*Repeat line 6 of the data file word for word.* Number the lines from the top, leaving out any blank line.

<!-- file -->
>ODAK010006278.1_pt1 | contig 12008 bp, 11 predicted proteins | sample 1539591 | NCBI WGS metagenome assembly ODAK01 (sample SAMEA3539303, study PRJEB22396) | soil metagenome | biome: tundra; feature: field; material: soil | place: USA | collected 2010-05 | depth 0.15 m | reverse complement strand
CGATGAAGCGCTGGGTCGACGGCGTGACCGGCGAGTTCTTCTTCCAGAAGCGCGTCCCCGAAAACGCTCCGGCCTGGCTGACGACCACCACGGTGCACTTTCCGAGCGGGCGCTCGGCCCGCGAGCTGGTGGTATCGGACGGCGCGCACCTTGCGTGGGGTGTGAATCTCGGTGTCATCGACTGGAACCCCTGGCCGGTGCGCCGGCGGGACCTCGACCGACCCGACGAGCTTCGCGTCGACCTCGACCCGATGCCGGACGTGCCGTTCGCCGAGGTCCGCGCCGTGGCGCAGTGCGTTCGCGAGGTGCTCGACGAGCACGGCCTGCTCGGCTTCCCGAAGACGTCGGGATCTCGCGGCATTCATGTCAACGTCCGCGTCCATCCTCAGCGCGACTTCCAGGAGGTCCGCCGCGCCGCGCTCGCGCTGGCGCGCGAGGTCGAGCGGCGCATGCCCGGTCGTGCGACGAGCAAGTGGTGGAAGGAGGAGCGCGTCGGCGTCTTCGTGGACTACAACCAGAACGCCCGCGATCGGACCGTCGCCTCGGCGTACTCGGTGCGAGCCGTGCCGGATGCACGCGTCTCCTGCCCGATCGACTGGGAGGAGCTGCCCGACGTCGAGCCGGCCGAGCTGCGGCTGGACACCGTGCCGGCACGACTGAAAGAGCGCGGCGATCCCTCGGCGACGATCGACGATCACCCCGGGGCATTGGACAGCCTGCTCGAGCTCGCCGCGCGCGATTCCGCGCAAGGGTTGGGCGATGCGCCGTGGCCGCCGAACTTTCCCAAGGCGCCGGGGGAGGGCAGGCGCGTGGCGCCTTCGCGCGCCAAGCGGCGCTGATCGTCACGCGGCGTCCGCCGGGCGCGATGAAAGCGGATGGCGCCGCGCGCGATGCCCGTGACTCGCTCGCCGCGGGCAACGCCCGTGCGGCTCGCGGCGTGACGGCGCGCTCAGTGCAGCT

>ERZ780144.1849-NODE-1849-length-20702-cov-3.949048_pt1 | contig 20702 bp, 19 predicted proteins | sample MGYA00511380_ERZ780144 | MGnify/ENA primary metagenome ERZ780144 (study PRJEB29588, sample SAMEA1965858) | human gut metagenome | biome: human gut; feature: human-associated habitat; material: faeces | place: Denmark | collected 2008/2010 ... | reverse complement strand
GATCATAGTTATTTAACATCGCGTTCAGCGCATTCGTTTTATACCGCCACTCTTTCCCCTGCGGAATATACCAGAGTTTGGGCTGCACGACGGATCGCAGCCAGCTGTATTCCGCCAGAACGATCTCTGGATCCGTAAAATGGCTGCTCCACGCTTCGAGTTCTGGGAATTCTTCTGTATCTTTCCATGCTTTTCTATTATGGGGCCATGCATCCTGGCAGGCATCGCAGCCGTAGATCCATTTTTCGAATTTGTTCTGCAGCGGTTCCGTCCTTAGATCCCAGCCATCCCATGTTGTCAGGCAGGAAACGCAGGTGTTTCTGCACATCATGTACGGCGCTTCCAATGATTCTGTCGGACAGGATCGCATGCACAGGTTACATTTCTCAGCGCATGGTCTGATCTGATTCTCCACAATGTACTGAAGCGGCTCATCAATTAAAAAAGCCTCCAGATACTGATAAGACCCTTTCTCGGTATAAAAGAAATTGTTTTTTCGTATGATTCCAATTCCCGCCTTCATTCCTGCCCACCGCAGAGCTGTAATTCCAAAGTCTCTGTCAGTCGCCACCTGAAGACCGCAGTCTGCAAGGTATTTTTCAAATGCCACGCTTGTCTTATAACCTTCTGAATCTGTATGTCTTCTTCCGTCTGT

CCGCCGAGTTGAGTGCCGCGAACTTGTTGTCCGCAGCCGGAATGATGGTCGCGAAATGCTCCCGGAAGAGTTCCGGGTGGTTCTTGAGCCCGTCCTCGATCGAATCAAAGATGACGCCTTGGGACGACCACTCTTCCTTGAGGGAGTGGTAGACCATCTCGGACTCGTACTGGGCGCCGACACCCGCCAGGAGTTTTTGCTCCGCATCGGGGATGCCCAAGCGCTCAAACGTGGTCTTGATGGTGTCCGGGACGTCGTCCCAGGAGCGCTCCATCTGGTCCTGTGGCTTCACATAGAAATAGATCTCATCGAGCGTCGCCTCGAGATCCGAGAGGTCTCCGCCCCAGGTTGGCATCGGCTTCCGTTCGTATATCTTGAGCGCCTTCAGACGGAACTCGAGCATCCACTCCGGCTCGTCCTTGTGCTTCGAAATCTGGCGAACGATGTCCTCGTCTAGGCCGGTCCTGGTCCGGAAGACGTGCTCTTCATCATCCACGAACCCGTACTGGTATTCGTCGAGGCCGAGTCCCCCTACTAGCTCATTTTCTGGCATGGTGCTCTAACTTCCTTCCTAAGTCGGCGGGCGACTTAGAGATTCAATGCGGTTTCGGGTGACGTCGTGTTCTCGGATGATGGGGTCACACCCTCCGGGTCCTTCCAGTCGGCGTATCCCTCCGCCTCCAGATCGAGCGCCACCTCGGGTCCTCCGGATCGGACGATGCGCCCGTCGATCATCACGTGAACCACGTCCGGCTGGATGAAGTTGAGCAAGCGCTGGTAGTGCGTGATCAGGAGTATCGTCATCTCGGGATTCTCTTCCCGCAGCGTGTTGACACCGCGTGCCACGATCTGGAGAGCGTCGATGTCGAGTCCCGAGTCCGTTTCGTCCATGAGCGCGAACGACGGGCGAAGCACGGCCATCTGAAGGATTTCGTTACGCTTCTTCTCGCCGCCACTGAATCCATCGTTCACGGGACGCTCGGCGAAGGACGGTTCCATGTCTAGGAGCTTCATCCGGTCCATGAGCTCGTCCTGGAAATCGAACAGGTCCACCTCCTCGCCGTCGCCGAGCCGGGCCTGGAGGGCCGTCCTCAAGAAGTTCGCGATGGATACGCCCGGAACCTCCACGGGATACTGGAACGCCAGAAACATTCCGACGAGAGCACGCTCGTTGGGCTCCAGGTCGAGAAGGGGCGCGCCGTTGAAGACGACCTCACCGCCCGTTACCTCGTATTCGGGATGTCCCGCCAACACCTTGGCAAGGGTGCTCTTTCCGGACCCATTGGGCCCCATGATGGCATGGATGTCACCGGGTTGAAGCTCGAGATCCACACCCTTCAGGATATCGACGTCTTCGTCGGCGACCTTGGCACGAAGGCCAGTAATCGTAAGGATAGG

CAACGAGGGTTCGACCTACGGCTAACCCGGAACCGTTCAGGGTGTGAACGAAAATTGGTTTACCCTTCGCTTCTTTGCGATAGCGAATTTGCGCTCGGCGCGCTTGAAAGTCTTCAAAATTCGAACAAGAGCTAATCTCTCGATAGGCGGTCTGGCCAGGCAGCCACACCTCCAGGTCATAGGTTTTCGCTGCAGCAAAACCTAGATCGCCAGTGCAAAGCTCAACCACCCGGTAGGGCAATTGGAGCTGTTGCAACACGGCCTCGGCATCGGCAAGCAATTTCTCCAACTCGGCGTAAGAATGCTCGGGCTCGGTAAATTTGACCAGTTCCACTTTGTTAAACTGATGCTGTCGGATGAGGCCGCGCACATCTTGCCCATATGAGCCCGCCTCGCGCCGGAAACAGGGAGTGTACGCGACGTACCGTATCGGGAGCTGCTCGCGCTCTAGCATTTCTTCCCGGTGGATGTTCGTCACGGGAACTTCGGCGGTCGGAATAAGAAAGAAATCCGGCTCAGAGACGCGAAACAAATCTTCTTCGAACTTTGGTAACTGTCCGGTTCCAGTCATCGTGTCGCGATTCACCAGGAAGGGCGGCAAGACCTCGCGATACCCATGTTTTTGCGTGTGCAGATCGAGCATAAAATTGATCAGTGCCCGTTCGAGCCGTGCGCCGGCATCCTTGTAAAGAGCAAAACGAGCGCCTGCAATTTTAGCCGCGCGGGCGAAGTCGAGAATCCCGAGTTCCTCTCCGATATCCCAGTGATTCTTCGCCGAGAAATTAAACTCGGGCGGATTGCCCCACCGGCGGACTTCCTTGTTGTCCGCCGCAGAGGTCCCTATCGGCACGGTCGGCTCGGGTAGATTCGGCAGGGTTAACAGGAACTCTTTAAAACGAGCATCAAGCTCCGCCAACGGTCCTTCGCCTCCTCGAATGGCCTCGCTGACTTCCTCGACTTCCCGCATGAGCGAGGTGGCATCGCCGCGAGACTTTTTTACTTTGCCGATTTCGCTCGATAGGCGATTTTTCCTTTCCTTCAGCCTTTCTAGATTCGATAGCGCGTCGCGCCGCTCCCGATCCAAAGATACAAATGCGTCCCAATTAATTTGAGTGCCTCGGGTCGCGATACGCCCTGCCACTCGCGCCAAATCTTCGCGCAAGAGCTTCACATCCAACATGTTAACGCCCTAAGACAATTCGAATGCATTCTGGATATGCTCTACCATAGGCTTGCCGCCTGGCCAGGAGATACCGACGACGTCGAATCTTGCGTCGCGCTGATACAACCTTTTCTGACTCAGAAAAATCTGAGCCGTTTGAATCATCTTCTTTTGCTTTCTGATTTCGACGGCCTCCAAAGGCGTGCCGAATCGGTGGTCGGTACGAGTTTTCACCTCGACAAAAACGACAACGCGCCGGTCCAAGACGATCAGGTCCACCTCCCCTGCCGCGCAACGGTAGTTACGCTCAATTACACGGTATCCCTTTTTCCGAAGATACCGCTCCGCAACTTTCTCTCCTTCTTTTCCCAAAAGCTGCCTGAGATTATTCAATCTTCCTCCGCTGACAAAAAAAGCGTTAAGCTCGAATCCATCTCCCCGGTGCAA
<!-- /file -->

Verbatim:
CAACGAGGGTTCGACCTACGGCTAACCCGGAACCGTTCAGGGTGTGAACGAAAATTGGTTTACCCTTCGCTTCTTTGCGATAGCGAATTTGCGCTCGGCGCGCTTGAAAGTCTTCAAAATTCGAACAAGAGCTAATCTCTCGATAGGCGGTCTGGCCAGGCAGCCACACCTCCAGGTCATAGGTTTTCGCTGCAGCAAAACCTAGATCGCCAGTGCAAAGCTCAACCACCCGGTAGGGCAATTGGAGCTGTTGCAACACGGCCTCGGCATCGGCAAGCAATTTCTCCAACTCGGCGTAAGAATGCTCGGGCTCGGTAAATTTGACCAGTTCCACTTTGTTAAACTGATGCTGTCGGATGAGGCCGCGCACATCTTGCCCATATGAGCCCGCCTCGCGCCGGAAACAGGGAGTGTACGCGACGTACCGTATCGGGAGCTGCTCGCGCTCTAGCATTTCTTCCCGGTGGATGTTCGTCACGGGAACTTCGGCGGTCGGAATAAGAAAGAAATCCGGCTCAGAGACGCGAAACAAATCTTCTTCGAACTTTGGTAACTGTCCGGTTCCAGTCATCGTGTCGCGATTCACCAGGAAGGGCGGCAAGACCTCGCGATACCCATGTTTTTGCGTGTGCAGATCGAGCATAAAATTGATCAGTGCCCGTTCGAGCCGTGCGCCGGCATCCTTGTAAAGAGCAAAACGAGCGCCTGCAATTTTAGCCGCGCGGGCGAAGTCGAGAATCCCGAGTTCCTCTCCGATATCCCAGTGATTCTTCGCCGAGAAATTAAACTCGGGCGGATTGCCCCACCGGCGGACTTCCTTGTTGTCCGCCGCAGAGGTCCCTATCGGCACGGTCGGCTCGGGTAGATTCGGCAGGGTTAACAGGAACTCTTTAAAACGAGCATCAAGCTCCGCCAACGGTCCTTCGCCTCCTCGAATGGCCTCGCTGACTTCCTCGACTTCCCGCATGAGCGAGGTGGCATCGCCGCGAGACTTTTTTACTTTGCCGATTTCGCTCGATAGGCGATTTTTCCTTTCCTTCAGCCTTTCTAGATTCGATAGCGCGTCGCGCCGCTCCCGATCCAAAGATACAAATGCGTCCCAATTAATTTGAGTGCCTCGGGTCGCGATACGCCCTGCCACTCGCGCCAAATCTTCGCGCAAGAGCTTCACATCCAACATGTTAACGCCCTAAGACAATTCGAATGCATTCTGGATATGCTCTACCATAGGCTTGCCGCCTGGCCAGGAGATACCGACGACGTCGAATCTTGCGTCGCGCTGATACAACCTTTTCTGACTCAGAAAAATCTGAGCCGTTTGAATCATCTTCTTTTGCTTTCTGATTTCGACGGCCTCCAAAGGCGTGCCGAATCGGTGGTCGGTACGAGTTTTCACCTCGACAAAAACGACAACGCGCCGGTCCAAGACGATCAGGTCCACCTCCCCTGCCGCGCAACGGTAGTTACGCTCAATTACACGGTATCCCTTTTTCCGAAGATACCGCTCCGCAACTTTCTCTCCTTCTTTTCCCAAAAGCTGCCTGAGATTATTCAATCTTCCTCCGCTGACAAAAAAAGCGTTAAGCTCGAATCCATCTCCCCGGTGCAA